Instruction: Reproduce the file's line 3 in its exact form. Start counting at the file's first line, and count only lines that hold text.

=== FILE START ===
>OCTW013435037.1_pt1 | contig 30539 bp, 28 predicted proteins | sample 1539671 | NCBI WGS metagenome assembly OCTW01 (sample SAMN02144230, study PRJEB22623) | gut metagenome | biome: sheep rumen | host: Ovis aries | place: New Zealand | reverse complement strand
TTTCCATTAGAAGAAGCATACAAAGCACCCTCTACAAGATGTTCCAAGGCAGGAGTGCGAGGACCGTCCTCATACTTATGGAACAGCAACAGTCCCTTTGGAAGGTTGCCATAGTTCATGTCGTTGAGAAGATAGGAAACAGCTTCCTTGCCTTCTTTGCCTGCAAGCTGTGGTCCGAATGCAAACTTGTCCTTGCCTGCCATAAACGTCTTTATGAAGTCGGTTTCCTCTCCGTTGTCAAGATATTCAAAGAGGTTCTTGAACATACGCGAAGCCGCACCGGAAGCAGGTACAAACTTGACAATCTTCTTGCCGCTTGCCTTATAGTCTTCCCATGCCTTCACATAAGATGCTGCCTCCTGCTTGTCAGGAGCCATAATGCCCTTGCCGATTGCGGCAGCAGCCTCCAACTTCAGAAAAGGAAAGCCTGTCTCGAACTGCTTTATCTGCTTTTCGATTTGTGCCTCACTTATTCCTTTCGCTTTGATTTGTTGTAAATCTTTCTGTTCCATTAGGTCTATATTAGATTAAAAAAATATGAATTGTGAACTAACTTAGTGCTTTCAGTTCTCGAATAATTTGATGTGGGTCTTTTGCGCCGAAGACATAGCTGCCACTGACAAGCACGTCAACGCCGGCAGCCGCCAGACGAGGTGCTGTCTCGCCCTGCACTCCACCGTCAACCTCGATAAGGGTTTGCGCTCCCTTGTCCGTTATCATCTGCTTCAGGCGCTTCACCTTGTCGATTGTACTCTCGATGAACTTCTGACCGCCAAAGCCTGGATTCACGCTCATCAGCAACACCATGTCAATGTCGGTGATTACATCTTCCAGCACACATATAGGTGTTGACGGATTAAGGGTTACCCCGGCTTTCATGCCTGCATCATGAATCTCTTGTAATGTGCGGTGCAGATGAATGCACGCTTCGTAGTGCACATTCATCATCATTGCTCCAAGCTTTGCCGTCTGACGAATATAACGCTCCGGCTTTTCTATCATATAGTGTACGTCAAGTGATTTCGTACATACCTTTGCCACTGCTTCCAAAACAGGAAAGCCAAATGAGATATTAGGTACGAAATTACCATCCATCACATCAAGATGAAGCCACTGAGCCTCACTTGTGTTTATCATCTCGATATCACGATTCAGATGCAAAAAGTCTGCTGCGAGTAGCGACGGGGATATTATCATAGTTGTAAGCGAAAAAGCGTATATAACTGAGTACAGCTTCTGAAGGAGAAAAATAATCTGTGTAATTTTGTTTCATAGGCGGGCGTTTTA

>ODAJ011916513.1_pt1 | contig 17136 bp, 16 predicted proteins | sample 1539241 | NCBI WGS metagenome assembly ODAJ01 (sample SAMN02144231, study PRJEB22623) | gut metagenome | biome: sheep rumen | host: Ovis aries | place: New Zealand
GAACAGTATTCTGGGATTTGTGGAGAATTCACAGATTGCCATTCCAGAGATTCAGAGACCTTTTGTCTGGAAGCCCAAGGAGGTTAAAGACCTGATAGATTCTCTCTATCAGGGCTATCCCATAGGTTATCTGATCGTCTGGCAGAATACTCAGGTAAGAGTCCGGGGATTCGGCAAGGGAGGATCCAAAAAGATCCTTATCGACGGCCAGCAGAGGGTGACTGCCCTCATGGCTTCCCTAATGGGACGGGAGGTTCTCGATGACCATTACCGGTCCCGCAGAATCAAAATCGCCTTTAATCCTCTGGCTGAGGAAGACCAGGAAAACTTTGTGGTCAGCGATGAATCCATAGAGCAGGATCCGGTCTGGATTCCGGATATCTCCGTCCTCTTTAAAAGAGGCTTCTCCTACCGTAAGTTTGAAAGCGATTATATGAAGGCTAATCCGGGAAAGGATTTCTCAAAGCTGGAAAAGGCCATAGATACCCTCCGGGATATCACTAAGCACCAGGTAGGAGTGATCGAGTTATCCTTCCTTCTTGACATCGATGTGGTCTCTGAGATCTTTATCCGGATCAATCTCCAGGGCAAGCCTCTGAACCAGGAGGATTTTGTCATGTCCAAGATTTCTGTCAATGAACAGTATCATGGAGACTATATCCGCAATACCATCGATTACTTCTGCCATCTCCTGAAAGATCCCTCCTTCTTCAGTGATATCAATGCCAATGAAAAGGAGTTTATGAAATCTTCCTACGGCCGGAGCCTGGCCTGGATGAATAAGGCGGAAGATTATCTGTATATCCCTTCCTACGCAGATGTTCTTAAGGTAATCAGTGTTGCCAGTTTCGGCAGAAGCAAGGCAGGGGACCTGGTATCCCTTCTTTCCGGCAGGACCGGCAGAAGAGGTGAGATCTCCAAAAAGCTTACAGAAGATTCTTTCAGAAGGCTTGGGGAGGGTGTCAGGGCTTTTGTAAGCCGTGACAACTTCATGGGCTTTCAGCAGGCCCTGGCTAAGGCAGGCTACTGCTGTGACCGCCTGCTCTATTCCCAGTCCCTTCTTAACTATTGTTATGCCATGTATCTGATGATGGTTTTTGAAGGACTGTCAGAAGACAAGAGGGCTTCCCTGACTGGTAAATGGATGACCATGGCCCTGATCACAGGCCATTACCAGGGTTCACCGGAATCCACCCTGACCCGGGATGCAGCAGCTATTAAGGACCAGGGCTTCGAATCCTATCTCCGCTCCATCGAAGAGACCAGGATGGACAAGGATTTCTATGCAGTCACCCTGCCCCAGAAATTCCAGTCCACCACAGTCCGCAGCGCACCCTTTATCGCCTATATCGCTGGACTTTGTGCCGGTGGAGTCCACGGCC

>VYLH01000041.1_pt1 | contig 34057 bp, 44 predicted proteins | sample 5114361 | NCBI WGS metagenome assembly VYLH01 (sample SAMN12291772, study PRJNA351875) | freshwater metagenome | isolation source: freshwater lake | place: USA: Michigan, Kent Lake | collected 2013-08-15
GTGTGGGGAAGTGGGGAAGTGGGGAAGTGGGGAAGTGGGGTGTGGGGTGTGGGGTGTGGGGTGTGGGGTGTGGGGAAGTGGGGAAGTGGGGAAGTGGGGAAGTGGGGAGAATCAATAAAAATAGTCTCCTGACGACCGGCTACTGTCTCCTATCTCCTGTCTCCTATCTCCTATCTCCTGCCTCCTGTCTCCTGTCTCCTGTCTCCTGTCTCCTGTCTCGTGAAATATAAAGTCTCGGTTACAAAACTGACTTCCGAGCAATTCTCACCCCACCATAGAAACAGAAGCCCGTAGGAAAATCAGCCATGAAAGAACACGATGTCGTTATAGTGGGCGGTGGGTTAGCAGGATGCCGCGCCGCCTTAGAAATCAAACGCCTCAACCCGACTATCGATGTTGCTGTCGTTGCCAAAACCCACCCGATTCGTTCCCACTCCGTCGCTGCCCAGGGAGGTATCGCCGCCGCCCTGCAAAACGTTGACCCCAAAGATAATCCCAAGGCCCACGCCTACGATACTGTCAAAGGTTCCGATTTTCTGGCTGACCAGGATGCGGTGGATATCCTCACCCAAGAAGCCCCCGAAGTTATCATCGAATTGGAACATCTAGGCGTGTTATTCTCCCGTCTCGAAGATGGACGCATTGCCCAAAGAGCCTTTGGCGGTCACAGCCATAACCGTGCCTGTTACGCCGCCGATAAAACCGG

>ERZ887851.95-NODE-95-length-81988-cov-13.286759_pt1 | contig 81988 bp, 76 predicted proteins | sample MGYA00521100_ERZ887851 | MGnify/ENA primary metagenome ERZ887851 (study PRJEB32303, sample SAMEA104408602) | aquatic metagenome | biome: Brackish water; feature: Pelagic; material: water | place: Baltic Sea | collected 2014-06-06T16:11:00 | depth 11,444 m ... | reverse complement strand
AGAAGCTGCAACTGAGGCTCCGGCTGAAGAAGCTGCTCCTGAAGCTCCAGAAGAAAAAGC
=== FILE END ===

>ODAJ011916513.1_pt1 | contig 17136 bp, 16 predicted proteins | sample 1539241 | NCBI WGS metagenome assembly ODAJ01 (sample SAMN02144231, study PRJEB22623) | gut metagenome | biome: sheep rumen | host: Ovis aries | place: New Zealand